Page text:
This book was recommended to me, and when I read the description of it I thought "hey, this is a great idea for a book." Unfortunately, this is not the book I had hoped it would be.

The layout and design of the book is great. Too bad it was wasted on this product. First of all, the title is misleading... several of the "lost states" preceded the U.S. and it is highly unlikely that any of these would have ever been seperate entities, much less states. These include New Sweden and Charlotina. Others discussed included territorial oddities which were NEVER seriously considered for statehood (like Howland, "Lost" Dakota and Rio Rico). These entries are just annoying.

When it comes to actual proposed states the book is better but only two pages are dedicated to each. Why not leave out the Howlands and New Swedens and put in more stuff about actual state proposals? And there are historical errors, the most egregious one was the depiction of Major-General Jefferson Davis (USA) on page 21, where the picture is clearly meant to be President Jefferson Davis, CSA. These two men are both Civil War figures but they certainly did not look anything alike. The fact that the man is wearing a Union general's uniform should have been a dead giveaway. This fast-food approach to history (as epitomized on the History Channel) really doesn't do the subject justice.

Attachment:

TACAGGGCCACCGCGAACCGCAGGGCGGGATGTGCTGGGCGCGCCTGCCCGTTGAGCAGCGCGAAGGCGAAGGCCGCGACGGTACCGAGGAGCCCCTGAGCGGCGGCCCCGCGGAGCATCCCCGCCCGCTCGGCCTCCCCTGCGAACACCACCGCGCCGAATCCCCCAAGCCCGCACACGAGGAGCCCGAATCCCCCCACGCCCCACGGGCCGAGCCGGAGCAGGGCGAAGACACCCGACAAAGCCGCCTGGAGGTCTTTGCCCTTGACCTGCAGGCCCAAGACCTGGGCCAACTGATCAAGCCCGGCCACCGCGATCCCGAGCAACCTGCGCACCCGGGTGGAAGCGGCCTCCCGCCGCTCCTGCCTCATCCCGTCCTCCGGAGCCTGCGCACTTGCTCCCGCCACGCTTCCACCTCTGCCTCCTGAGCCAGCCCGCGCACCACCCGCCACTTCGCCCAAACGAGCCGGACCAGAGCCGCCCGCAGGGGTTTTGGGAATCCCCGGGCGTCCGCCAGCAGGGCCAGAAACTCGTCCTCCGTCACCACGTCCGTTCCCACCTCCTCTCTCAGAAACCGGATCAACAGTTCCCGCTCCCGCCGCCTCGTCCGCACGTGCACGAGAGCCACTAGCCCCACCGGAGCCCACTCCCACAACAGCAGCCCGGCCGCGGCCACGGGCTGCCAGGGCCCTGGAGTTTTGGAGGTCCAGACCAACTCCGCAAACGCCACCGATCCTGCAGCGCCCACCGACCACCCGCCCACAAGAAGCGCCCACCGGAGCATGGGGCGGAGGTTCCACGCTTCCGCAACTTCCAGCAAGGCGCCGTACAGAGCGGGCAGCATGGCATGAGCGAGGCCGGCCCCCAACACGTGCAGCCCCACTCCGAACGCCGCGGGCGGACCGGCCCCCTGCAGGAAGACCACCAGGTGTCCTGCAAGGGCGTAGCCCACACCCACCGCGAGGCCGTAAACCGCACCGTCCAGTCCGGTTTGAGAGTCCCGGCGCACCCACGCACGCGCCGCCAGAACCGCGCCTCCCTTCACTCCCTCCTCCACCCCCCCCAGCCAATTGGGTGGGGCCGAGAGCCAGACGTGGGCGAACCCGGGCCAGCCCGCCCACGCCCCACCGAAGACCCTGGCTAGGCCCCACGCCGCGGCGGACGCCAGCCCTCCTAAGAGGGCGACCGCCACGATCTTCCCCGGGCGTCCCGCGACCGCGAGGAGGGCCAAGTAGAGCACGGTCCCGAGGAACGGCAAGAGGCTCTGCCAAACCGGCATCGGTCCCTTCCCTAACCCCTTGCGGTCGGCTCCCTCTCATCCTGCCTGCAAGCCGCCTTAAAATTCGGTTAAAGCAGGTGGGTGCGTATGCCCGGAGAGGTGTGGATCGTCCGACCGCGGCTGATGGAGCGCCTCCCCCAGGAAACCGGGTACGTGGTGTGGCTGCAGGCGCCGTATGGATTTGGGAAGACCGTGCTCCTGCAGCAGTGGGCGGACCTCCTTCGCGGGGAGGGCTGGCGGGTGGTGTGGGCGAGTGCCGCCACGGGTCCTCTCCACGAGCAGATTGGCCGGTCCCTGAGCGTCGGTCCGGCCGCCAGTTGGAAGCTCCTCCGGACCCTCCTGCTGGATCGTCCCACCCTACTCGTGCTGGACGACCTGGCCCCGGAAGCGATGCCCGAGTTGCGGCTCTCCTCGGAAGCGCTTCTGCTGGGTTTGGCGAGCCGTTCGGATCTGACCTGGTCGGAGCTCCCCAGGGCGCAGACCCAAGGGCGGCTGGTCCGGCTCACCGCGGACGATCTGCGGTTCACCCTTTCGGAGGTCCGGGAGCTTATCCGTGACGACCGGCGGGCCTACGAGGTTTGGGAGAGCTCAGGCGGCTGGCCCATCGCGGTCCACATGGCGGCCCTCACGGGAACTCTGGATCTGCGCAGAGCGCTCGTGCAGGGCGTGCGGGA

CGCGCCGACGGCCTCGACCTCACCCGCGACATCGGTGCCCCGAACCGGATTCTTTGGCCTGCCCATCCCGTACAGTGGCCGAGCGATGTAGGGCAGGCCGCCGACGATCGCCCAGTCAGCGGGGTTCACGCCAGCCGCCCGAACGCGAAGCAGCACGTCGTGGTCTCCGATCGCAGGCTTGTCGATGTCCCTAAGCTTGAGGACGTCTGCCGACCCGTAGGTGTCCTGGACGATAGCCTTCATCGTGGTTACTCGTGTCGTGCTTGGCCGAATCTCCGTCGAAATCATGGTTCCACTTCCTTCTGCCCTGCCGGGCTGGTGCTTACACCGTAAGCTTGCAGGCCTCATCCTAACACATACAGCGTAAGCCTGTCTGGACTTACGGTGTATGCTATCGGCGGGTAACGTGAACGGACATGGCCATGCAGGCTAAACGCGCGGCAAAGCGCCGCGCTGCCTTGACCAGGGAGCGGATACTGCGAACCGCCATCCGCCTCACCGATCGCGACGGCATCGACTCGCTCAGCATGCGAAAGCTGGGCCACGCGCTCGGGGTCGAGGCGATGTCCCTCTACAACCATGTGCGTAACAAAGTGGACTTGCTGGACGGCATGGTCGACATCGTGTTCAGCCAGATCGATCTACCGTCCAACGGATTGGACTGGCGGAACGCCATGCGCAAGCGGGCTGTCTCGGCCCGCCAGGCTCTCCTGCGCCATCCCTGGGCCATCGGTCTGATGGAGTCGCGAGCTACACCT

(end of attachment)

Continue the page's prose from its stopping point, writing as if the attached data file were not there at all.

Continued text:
But the most annoying thing about this book, and the thing that will mark it for obscurity within the next year or so is how it constantly knocks President George W. Bush. I'm sorry... was this book originally titled "Lost States and Why It's George Bush's Fault?"

PLEASE, someone use the preliminary research here to write a decent book on this subject!
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13 of 17 people found the following review helpful By Cheryl Kulicki on July 6, 2010